Strawberries, cherries and an angel’s kissing spring.
My Summer wine is really made from all these things…
I walked in town on silver spurs that jingle too,
a song that I had only singed to just a few.
She saw my silver spurs and said ‘let’s pass some time
and I will give to you
Oh!, summer wine (Summer Wine, Nancy Sinatra)
Well no, my summer wine is not made of strawberries, … but it is made of Rowan Cotton Glacé.
In this year we have had summer in Aril and autumn in August here in Germany with a lot of cloudy skies and rain. Therefore I have to wait to take the pictures for this garment even though it was finished in August.
As some of you already know I was for a visit at Rowan Yarns in Holmfirth, UK in June. But some of you might not know that “The Last of Summer wine” (the longest-running comedy programme in Britain and the longest-running sitcom in the world) was set and filmed in and around Holmfirth, West Yorkshire. My friend Cindi has written some great blog posts about this journey to Rowan.
Back to the design.
Estefan, a men’s tank is knitted in intarsia technique throughout, showing a diamond shaped pattern on both back and front. It is knitted using four shades of Rowan Cotton Glacé (Dijon 739, Twilight 829, Garnet 841 and Blackcurrant 862).
I have already talked about the “horror” of weaving in ends in a previous post. But I’m really happy with the result.
Although I do not like taking pictures this “photo session” has been fun and so I will also put in some “outtakes”!
Here’s to us one more toast and then we’ll pay the bill
Deep inside both of us can feel the autumn chill
Birds of passage, you and me
We fly instinctively
When the summer’s over and the dark clouds hide the sun
Neither you nor I’m to blame When All Is Said And Done (When all is said and done, Abba)
Say, goodbye to the warm breeze, we could be almost anywhere
I’ll miss you ’till the next time, I hope I see you there
I hope I see you back here
It’s the end of the summer, it’s the end of it all
Those days are gone, it’s over now, we’re moving on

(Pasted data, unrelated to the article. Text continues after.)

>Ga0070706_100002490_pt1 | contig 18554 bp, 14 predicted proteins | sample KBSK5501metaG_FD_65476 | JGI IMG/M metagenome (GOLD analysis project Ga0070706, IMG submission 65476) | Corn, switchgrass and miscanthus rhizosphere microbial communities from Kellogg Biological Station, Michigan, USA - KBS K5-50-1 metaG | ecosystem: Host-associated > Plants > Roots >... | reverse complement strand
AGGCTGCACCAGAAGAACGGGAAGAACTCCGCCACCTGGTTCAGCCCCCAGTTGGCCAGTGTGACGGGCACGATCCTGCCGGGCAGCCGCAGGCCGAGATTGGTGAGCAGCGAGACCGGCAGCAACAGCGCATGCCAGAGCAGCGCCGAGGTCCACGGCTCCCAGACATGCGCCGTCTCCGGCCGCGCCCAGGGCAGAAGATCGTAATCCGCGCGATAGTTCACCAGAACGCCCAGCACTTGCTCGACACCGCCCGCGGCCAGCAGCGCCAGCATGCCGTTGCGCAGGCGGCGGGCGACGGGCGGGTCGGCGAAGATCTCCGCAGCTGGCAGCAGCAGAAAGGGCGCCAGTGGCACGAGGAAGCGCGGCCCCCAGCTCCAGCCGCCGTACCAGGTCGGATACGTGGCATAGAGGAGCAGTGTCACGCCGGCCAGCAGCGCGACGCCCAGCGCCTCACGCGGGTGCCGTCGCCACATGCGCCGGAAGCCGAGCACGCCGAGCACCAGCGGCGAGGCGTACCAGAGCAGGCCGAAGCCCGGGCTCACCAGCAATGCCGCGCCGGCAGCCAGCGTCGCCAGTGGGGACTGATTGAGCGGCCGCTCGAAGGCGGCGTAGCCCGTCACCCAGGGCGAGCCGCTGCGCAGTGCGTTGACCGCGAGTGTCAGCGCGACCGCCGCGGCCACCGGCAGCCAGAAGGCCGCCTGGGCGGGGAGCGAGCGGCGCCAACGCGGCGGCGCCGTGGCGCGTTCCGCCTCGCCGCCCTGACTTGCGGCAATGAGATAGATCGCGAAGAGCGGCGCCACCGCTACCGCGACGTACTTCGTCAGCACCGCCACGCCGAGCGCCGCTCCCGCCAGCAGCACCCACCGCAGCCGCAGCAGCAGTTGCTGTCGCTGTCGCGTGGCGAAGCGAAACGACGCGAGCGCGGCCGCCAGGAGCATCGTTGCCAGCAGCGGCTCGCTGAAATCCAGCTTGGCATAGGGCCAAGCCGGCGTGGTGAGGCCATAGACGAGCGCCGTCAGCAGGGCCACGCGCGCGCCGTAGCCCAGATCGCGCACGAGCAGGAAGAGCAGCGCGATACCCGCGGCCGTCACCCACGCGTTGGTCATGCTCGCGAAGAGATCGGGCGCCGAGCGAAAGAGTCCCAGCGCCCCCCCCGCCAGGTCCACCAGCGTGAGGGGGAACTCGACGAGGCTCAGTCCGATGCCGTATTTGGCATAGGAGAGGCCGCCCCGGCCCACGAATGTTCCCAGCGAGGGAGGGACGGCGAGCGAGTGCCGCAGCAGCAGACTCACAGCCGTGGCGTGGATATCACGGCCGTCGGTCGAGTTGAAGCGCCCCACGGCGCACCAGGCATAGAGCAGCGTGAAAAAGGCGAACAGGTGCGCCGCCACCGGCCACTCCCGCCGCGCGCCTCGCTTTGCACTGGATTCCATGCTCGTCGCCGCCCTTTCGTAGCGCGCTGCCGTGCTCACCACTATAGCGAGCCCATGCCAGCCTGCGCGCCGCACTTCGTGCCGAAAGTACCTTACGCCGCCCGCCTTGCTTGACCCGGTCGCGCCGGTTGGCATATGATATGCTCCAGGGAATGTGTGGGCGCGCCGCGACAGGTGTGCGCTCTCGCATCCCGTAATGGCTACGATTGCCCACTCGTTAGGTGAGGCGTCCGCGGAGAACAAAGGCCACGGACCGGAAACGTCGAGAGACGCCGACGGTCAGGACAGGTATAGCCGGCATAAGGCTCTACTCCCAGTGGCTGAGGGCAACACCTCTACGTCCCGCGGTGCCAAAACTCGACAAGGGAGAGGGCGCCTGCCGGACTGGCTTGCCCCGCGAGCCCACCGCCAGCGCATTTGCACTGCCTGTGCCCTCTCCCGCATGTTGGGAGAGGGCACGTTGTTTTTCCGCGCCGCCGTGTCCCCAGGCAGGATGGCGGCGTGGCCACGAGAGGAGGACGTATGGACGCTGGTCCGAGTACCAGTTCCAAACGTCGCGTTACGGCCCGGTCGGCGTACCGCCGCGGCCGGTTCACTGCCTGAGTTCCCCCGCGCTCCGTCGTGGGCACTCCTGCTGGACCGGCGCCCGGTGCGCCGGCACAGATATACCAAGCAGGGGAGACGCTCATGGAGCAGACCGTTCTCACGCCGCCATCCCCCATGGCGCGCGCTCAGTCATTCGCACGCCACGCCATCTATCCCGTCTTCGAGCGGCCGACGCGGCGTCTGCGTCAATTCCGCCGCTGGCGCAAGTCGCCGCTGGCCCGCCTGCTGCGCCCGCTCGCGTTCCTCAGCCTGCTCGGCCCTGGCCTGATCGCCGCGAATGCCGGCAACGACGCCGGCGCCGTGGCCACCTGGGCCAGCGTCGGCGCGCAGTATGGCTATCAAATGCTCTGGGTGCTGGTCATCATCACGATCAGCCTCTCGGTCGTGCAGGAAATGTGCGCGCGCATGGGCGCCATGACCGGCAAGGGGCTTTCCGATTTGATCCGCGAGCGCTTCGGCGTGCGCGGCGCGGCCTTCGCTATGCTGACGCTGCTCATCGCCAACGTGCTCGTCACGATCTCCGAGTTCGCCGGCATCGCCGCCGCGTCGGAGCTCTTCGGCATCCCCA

It’s the end of the summer, but we’ll see it all again
So hold on to this moment till then it’s the end of the summer (End of the Summer, Theory Of A Dead Man)
Summer afternoon—summer afternoon; to me those have always been the two most beautiful words in the English language. (Henry James)
I almost wish we were butterflies and liv’d but three summer days – three such days with you I could fill with more delight than fifty common years could ever contain. (John Keats, Bright Star: Love Letters and Poems of John Keats to Fanny Brawne)
[T]hat old September feeling, left over from school days, of summer passing, vacation nearly done, obligations gathering, books and football in the air … Another fall, another turned page: there was something of jubilee in that annual autumnal beginning, as if last year’s mistakes had been wiped clean by summer. (Wallace Stegner, Angle of Repose)
It’s a smile, it’s a kiss, it’s a sip of wine … it’s summertime! (Kenny Chesney)
Spring passes and one remembers one’s innocence.
Summer passes and one remembers one’s exuberance.
Autumn passes and one remembers one’s reverence.
Winter passes and one remembers one’s perseverance. (Yoko Ono)
This was my last summer knit for this year. Going on with autumn and winter.
These are the forgeries of jealousy:
And never, since the middle summer’s spring,
Met we on hill, in dale, forest or mead,
By paved fountain or by rushy brook,
Or in the beached margent of the sea,
To dance our ringlets to the whistling wind,
But with thy brawls thou hast disturb’d our sport.
Therefore the winds, piping to us in vain,
As in revenge, have suck’d up from the sea
Contagious fogs; which falling in the land
Have every pelting river made so proud
That they have overborne their continents:
The ox hath therefore stretch’d his yoke in vain,
The ploughman lost his sweat, and the green corn
Hath rotted ere his youth attain’d a beard;
The fold stands empty in the drowned field,
And crows are fatted with the murrion flock;
The nine men’s morris is fill’d up with mud,
And the quaint mazes in the wanton green
For lack of tread are undistinguishable:
The human mortals want their winter here;
No night is now with hymn or carol blest:
Therefore the moon, the governess of floods,
Pale in her anger, washes all the air,
That rheumatic diseases do abound:
And thorough this distemperature we see
The seasons alter: hoary-headed frosts
Far in the fresh lap of the crimson rose,
And on old Hiems’ thin and icy crown
An odorous chaplet of sweet summer buds
Is, as in mockery, set: the spring, the summer,
The childing autumn, angry winter, change
Their wonted liveries, and the mazed world,
By their increase, now knows not which is which:
And this same progeny of evils comes
From our debate, from our dissension;
We are their parents and original. (Titania: A Midsummer Night’s Dream, Act II, William Shakespeare)